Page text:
(Programming note/content warning: this entry is about HIV/AIDS, and some readers may find the content more offputting than usual.)
Given the perverse afflictions I have exhaustively documented on this blog, it would be easy to conclude that my sexuality is defined by same-sex attraction. I don’t think this is true. I feel my sexuality is defined by HIV, and in particular the plague years of 1981-1996.
It’s fair to say that the plague years did not affect me directly. Had I been ten years older I might have been in the midst of it, but my adolescence touched on the tail end; I was not anything close to sexually active then. But the newspapers (remember newspapers?) ran lots of stories/fearmongering about the plague, and our sex ed classes implicitly or explicitly drove home the message that if we ever had sex with anybody ever we would get pregnant or get a disease. I remember one Health Studies class where our teacher told us that condoms did not do much good because they covered only penises, and in order to be safe we would need full-body coverage. (Little did I know that latex fetishes were a thing. I would be surprised if that teacher had one, though.) School sex-ed was not exactly abstinence only, and as far as I remember homosexuality was not explicitly condemned (because its existence was not even acknowledged), but the messages were harsh enough to scare me away from sex for years, and maybe for life. Although I was guilty of occasional fantasy at the time (and in later years more than occasional masturbation) I had no realistic intentions of actually sleeping with anybody. And why would I? Did I want to contract HIV?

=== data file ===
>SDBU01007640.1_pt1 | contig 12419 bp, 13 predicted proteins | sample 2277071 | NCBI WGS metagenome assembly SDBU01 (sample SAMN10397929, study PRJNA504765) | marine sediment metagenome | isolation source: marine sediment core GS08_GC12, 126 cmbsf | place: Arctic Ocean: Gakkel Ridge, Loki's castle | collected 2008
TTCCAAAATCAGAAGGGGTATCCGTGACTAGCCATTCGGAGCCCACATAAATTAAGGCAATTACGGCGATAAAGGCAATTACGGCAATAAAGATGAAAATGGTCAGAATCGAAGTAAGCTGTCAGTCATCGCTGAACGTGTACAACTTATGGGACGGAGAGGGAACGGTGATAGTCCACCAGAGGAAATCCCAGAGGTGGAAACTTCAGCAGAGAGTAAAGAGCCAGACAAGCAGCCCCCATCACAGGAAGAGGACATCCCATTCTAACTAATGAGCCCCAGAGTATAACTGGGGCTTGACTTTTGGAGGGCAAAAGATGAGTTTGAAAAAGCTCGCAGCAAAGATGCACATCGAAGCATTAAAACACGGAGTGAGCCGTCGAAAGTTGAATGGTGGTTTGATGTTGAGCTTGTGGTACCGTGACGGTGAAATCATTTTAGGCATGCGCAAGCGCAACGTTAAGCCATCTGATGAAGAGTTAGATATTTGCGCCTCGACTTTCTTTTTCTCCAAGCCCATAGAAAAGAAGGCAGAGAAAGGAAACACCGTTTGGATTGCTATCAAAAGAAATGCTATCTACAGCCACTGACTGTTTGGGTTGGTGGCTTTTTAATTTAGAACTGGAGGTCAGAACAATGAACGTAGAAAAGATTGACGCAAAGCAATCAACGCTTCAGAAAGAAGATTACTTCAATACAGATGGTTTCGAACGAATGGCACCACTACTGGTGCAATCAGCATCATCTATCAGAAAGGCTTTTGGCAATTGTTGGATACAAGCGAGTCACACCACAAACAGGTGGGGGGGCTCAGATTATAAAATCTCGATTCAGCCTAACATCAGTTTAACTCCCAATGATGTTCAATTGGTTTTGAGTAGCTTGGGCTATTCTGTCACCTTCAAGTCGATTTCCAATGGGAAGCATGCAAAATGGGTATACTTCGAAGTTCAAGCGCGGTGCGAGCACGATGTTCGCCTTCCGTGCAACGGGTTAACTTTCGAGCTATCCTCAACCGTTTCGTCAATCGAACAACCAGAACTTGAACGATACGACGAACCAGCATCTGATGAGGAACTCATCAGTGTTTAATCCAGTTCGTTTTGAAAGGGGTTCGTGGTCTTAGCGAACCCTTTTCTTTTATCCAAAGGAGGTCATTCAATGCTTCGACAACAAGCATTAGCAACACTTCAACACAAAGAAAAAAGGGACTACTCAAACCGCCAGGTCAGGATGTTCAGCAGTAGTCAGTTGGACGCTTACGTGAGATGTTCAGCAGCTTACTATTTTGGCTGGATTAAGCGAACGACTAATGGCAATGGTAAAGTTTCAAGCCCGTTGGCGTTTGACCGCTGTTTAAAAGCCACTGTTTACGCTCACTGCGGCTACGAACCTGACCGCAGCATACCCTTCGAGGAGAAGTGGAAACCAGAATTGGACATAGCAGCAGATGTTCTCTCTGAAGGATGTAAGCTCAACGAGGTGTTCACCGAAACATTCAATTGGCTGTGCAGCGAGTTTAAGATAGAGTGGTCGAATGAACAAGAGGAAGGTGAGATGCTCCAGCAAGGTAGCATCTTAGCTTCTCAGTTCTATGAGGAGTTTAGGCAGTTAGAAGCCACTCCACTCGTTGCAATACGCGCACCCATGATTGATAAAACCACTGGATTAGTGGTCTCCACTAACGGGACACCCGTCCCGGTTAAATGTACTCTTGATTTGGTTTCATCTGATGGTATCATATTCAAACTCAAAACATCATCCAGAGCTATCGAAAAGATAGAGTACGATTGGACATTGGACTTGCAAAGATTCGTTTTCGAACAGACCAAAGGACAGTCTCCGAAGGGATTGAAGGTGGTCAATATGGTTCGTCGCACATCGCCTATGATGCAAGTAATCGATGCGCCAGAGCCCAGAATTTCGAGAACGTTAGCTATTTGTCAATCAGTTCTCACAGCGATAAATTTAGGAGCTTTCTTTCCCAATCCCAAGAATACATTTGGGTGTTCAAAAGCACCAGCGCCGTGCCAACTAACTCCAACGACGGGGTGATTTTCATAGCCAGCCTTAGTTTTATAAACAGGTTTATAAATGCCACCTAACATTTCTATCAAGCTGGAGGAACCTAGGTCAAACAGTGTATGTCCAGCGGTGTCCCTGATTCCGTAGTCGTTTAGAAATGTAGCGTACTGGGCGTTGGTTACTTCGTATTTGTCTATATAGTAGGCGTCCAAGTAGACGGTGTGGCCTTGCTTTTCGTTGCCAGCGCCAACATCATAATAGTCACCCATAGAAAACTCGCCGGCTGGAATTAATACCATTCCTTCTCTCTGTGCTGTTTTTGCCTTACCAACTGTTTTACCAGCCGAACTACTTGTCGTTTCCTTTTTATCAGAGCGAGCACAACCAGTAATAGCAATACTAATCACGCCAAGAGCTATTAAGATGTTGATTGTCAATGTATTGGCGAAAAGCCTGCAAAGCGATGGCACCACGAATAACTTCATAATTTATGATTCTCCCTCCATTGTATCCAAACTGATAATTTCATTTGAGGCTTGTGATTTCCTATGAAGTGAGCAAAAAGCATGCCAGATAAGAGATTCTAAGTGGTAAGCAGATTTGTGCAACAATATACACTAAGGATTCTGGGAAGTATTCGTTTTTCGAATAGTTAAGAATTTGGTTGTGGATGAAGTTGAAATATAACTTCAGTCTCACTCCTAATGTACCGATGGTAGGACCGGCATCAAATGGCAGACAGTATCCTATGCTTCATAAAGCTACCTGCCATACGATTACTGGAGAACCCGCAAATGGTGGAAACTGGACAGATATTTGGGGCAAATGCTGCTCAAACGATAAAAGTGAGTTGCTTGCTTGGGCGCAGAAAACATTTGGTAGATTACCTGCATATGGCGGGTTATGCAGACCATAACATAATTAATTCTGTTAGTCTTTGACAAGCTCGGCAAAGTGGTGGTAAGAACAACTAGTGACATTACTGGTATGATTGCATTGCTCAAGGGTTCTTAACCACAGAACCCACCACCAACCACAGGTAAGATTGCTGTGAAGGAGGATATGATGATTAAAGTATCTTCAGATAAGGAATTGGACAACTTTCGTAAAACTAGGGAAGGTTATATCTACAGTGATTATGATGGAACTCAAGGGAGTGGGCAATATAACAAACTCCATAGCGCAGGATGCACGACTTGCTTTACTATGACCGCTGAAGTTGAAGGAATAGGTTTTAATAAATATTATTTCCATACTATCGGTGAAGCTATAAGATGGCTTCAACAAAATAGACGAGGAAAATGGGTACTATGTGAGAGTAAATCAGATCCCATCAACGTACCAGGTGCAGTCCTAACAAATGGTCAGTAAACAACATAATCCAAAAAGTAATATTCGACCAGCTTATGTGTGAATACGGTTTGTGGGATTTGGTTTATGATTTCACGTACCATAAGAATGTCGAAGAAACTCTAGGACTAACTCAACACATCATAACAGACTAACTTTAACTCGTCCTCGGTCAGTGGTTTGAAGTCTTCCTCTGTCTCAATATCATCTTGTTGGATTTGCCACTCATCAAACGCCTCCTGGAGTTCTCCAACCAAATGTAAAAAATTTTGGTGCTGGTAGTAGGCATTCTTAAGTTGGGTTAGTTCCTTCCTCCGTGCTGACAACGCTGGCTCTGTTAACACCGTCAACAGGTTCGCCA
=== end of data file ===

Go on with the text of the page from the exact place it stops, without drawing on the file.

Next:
Whether these hypothetical sex partners were male or female did not matter. Even lesbians were told to use dental dams religiously. I am fairly confident that by that time we knew that HIV was not transmitted via touch, but there continued to be fear (and newspaper stories) around dental work and kissing.
I think most people got out from beneath that shadow, which is why they are leading fabulous lives. I never have.
As I started reading more about homosexuality and gay culture, the shadow of HIV grew darker and darker. I am fascinated by the period between Stonewall and the plague years. They seem like a golden age to me, and not just because I am into 70s disco. For years I vacillated between envy for the sexual experimentation of the time and bitter judgement. Didn’t that generation know what all of these concurrent sex partners would lead to? Didn’t they see the plague coming? The answer, of course, is “no”. I dislike when people conflate the abundant casual sex of the era with “love”, and I think that abundant casual sex has its drawbacks (emotional callousness, anyone?) but I no longer think the casual sex was malevolent. I am not immune to the spirit of my times either. If I had been born 10 or 20 years earlier, I would very likely be dead of AIDS now.